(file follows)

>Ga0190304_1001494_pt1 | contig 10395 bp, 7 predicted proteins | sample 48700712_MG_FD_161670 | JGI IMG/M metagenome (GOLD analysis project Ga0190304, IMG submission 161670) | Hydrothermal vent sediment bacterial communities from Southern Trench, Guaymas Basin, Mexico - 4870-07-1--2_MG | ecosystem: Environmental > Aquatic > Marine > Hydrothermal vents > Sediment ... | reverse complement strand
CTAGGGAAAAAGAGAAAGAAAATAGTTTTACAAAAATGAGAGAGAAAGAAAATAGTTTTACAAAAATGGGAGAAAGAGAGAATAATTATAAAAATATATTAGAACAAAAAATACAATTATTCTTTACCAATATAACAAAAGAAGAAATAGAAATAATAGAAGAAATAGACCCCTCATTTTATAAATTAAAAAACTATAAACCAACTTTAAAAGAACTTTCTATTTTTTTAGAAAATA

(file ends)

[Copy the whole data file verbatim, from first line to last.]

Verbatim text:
>Ga0190304_1001494_pt1 | contig 10395 bp, 7 predicted proteins | sample 48700712_MG_FD_161670 | JGI IMG/M metagenome (GOLD analysis project Ga0190304, IMG submission 161670) | Hydrothermal vent sediment bacterial communities from Southern Trench, Guaymas Basin, Mexico - 4870-07-1--2_MG | ecosystem: Environmental > Aquatic > Marine > Hydrothermal vents > Sediment ... | reverse complement strand
CTAGGGAAAAAGAGAAAGAAAATAGTTTTACAAAAATGAGAGAGAAAGAAAATAGTTTTACAAAAATGGGAGAAAGAGAGAATAATTATAAAAATATATTAGAACAAAAAATACAATTATTCTTTACCAATATAACAAAAGAAGAAATAGAAATAATAGAAGAAATAGACCCCTCATTTTATAAATTAAAAAACTATAAACCAACTTTAAAAGAACTTTCTATTTTTTTAGAAAATA